The Macalope Weekly: Talk is cheap


Today's Best Tech Deals

Picked by Macworld's Editors

Top Deals On Great Products

Picked by Techconnect's Editors

Our fine friends in Redmond (disclosure: not fine, not friends) are back spreading what they spread best. Joy? Jam? Nope: manure, of course. Dan Lyons then tells us exactly why everything he wrote was eye-pokingly bad (no spoilers, read on for the exciting reveal!) and last, but possibly least, CNN shows us how to sift bad Apple news out of anything!

Still running the same playbook

You guys are not going to believe this, but … a Microsoft executive is talking smack about Apple.

What is this, 1995?

“Microsoft exec talks mobile smack, trashes iOS as ‘boring,’ Android as ‘a mess.’”

Reality, meanwhile, is trashing Windows Phone.

“With Apple, I sense a lack of urgency,” said Myerson.

Ah! As opposed to how Johnny-on-the-spot Microsoft has been with … errrr … ooooohguh.

[Pac Man “game over” sound]

Myerson was repeating contentions by others that Apple has ceded ground, not only in sales, but also in its once-unassailable position as king of cool, to rivals like Samsung.

“Repeating contentions by others.” Contentions that are, you know, crap—but contentions nonetheless.

It would certainly explain some of Microsoft’s problems of late if it turns out that its executives cannot read simple charts. Apple’s market share is steady-to-up and the company increases sales every year.

“With Android … it’s kind of a mess,” Myerson said. “Chrome [OS] and Android coming together, Chrome [OS] does not offer the flexibility of Android.”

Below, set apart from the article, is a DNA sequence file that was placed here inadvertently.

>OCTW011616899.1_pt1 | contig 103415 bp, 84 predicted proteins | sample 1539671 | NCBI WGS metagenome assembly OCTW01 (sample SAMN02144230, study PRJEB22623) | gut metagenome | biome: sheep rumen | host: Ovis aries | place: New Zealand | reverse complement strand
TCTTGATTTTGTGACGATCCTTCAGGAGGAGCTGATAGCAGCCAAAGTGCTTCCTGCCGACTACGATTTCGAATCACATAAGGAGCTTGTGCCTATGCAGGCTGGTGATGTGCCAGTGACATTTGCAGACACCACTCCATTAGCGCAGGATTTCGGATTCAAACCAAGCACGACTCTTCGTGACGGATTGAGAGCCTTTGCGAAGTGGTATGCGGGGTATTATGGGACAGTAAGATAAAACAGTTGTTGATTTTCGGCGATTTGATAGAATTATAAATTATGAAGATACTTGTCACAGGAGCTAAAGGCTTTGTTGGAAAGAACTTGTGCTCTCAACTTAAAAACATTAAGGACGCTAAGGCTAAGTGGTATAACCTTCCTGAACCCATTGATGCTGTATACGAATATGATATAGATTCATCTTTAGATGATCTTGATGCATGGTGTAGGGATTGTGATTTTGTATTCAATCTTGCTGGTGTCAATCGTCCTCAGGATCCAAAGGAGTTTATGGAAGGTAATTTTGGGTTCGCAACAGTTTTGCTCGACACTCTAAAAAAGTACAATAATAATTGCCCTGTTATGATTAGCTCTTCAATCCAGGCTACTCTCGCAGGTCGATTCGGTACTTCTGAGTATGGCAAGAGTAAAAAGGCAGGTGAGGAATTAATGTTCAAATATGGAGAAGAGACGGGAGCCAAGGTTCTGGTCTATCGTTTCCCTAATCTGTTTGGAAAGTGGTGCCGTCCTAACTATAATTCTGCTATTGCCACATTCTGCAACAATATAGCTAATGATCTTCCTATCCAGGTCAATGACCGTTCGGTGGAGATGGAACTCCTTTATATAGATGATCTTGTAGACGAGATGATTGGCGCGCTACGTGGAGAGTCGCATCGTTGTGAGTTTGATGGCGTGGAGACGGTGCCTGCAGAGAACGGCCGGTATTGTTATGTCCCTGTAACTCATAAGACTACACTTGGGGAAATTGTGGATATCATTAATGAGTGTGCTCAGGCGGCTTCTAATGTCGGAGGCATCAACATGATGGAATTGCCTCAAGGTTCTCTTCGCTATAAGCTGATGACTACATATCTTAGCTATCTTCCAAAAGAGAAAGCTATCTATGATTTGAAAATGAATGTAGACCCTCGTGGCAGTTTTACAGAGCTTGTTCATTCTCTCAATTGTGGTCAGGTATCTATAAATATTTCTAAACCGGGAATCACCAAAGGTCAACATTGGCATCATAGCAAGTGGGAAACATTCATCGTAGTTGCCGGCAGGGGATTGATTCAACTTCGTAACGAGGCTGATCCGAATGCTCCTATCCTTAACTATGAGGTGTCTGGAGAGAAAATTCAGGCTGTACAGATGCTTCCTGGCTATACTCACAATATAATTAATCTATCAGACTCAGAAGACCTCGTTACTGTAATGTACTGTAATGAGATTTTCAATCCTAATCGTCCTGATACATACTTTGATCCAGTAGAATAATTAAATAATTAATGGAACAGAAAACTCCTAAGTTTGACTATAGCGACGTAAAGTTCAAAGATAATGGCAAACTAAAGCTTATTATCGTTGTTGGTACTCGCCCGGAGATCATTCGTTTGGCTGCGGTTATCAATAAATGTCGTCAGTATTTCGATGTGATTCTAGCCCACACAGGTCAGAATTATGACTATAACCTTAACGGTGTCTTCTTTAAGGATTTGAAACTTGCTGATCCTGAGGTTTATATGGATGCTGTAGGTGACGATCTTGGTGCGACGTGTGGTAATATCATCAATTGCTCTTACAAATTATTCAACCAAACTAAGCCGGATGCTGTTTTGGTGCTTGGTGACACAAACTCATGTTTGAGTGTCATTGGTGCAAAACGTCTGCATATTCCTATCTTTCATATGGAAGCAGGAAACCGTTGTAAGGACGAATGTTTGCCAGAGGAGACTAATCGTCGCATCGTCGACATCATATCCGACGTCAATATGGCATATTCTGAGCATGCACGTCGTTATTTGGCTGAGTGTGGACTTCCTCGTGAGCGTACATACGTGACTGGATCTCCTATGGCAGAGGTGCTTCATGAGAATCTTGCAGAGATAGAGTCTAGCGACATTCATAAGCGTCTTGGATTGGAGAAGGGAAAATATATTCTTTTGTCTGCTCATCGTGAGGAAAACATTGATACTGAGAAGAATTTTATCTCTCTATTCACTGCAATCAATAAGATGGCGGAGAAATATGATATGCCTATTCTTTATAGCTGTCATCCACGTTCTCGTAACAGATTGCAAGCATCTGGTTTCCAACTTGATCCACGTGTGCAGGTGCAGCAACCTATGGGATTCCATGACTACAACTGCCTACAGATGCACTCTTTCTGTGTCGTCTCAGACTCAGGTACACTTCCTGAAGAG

Whoa, OK, the Macalope’s not exactly the biggest defender of Android, but the FUD being spread here is thick, rich, and highly contaminated with excessive amounts of industrial-grade stupid.

However, when All Things D’s Ina Fried asked whether Microsoft would allow Facebook Home—for now an Android-only app that sits between the user and the smartphone’s usual home and “lock” screens—on Windows Phone, Myerson dodged the question.

Awww, what happened to Mr. Smack Talk?

The BLAZZARAZZLEFLOOZZLEHOGGLE coming out of Microsoft executives of late is rather extreme. If they’re not lashing out at their competitors, they’re lashing out at their customers.

One man who seems unconcerned [by rumors that Microsoft’s next Xbox will require an “always-on” internet connection], however, is Microsoft Studios creative director Adam Orth, who shared his thoughts with Twitter. “Sorry, I don’t get the drama over having an “always on” console,” he said, before adding a #dealwithit hashtag.

Isn’t it nice when customers can reach out to company executives on social media? And be belittled and castigated by them? The Verge neglected to mention this tidbit:

[BioWare developer Manveer] Heir asked a number of valid questions—like, what if you live in a rural area with spotty Internet access, like Janesville, WI or Blacksburg, VA?

Orth’s response: “Why on earth would I live there?”

Get bent, rural Xbox fans! Take up meth or something, losers!

While trashing competitors and blowing smoke is still job #1 at Microsoft, and shipping compelling products that delight users in a timely fashion is Job #18 or something, mouthing off to customers is apparently a bridge too far. Orth is no longer with the company.

Quick, somebody ask again why Apple doesn’t let its employees talk shop!

Haven’t you left?

Having now officially left the media business, Dan Lyons (formerly Fake Steve Jobs, formerly funny) takes what we can only hope is his parting shot.

“Why I’ve Left the Media Business” (tip o’ the antlers to Jeff Carlson).

I’ve spent my entire career in the media business, and now I’ve bailed out.

[long, sustained applause]

I also had grown less and less enchanted with the kind of work I was doing as a “mainstream” journalist.

You’re not the only one. “These relentlessly negative stories about Apple in the face of all contrary evidence practically write themselves! When you throw out any shred of self-respect and respect for your readers, that is!”

And now, dear readers, the money quote:

I’ve also spent the past few years writing “articles” that were less and less interesting—they were basically just SEO chum thrown out onto the internet in hopes of catching traffic.